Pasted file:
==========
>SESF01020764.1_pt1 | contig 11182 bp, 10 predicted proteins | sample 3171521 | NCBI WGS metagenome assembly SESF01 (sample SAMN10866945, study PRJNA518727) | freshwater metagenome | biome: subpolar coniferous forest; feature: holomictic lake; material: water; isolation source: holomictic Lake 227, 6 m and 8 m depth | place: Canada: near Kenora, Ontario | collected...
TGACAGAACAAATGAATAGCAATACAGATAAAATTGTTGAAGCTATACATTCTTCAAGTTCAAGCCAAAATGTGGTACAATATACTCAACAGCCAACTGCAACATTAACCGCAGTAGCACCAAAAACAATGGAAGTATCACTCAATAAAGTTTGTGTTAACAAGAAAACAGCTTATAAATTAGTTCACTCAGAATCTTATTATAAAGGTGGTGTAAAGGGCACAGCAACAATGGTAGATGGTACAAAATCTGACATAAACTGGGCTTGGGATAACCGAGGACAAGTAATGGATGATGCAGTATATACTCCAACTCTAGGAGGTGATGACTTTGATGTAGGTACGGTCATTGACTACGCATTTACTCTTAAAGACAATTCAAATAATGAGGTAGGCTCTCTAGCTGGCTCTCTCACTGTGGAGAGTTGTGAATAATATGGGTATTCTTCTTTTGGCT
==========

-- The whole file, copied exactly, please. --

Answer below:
>SESF01020764.1_pt1 | contig 11182 bp, 10 predicted proteins | sample 3171521 | NCBI WGS metagenome assembly SESF01 (sample SAMN10866945, study PRJNA518727) | freshwater metagenome | biome: subpolar coniferous forest; feature: holomictic lake; material: water; isolation source: holomictic Lake 227, 6 m and 8 m depth | place: Canada: near Kenora, Ontario | collected...
TGACAGAACAAATGAATAGCAATACAGATAAAATTGTTGAAGCTATACATTCTTCAAGTTCAAGCCAAAATGTGGTACAATATACTCAACAGCCAACTGCAACATTAACCGCAGTAGCACCAAAAACAATGGAAGTATCACTCAATAAAGTTTGTGTTAACAAGAAAACAGCTTATAAATTAGTTCACTCAGAATCTTATTATAAAGGTGGTGTAAAGGGCACAGCAACAATGGTAGATGGTACAAAATCTGACATAAACTGGGCTTGGGATAACCGAGGACAAGTAATGGATGATGCAGTATATACTCCAACTCTAGGAGGTGATGACTTTGATGTAGGTACGGTCATTGACTACGCATTTACTCTTAAAGACAATTCAAATAATGAGGTAGGCTCTCTAGCTGGCTCTCTCACTGTGGAGAGTTGTGAATAATATGGGTATTCTTCTTTTGGCT